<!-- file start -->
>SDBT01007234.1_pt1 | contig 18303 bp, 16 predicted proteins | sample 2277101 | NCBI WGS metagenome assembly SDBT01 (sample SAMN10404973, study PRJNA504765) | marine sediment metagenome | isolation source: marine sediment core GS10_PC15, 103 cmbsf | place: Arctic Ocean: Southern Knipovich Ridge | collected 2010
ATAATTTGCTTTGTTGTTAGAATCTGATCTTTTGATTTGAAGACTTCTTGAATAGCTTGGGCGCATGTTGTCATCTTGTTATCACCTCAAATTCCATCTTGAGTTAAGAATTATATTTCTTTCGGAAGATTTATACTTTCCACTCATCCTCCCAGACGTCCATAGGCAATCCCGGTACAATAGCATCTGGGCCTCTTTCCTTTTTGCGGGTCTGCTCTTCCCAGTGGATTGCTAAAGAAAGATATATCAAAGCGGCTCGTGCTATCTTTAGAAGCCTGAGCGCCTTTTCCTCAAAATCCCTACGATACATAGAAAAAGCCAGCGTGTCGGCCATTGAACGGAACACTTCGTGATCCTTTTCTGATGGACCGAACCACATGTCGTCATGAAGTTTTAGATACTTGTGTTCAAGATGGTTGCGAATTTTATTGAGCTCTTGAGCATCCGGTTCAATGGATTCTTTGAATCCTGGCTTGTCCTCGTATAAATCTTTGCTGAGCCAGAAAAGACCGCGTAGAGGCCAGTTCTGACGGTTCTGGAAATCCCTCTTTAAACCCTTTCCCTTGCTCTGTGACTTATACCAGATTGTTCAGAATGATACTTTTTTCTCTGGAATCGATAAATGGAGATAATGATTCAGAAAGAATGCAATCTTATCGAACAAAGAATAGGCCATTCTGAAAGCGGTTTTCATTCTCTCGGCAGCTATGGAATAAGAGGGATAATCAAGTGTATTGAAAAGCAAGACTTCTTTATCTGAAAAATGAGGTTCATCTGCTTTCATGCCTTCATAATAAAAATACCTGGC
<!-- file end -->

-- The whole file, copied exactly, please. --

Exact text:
>SDBT01007234.1_pt1 | contig 18303 bp, 16 predicted proteins | sample 2277101 | NCBI WGS metagenome assembly SDBT01 (sample SAMN10404973, study PRJNA504765) | marine sediment metagenome | isolation source: marine sediment core GS10_PC15, 103 cmbsf | place: Arctic Ocean: Southern Knipovich Ridge | collected 2010
ATAATTTGCTTTGTTGTTAGAATCTGATCTTTTGATTTGAAGACTTCTTGAATAGCTTGGGCGCATGTTGTCATCTTGTTATCACCTCAAATTCCATCTTGAGTTAAGAATTATATTTCTTTCGGAAGATTTATACTTTCCACTCATCCTCCCAGACGTCCATAGGCAATCCCGGTACAATAGCATCTGGGCCTCTTTCCTTTTTGCGGGTCTGCTCTTCCCAGTGGATTGCTAAAGAAAGATATATCAAAGCGGCTCGTGCTATCTTTAGAAGCCTGAGCGCCTTTTCCTCAAAATCCCTACGATACATAGAAAAAGCCAGCGTGTCGGCCATTGAACGGAACACTTCGTGATCCTTTTCTGATGGACCGAACCACATGTCGTCATGAAGTTTTAGATACTTGTGTTCAAGATGGTTGCGAATTTTATTGAGCTCTTGAGCATCCGGTTCAATGGATTCTTTGAATCCTGGCTTGTCCTCGTATAAATCTTTGCTGAGCCAGAAAAGACCGCGTAGAGGCCAGTTCTGACGGTTCTGGAAATCCCTCTTTAAACCCTTTCCCTTGCTCTGTGACTTATACCAGATTGTTCAGAATGATACTTTTTTCTCTGGAATCGATAAATGGAGATAATGATTCAGAAAGAATGCAATCTTATCGAACAAAGAATAGGCCATTCTGAAAGCGGTTTTCATTCTCTCGGCAGCTATGGAATAAGAGGGATAATCAAGTGTATTGAAAAGCAAGACTTCTTTATCTGAAAAATGAGGTTCATCTGCTTTCATGCCTTCATAATAAAAATACCTGGC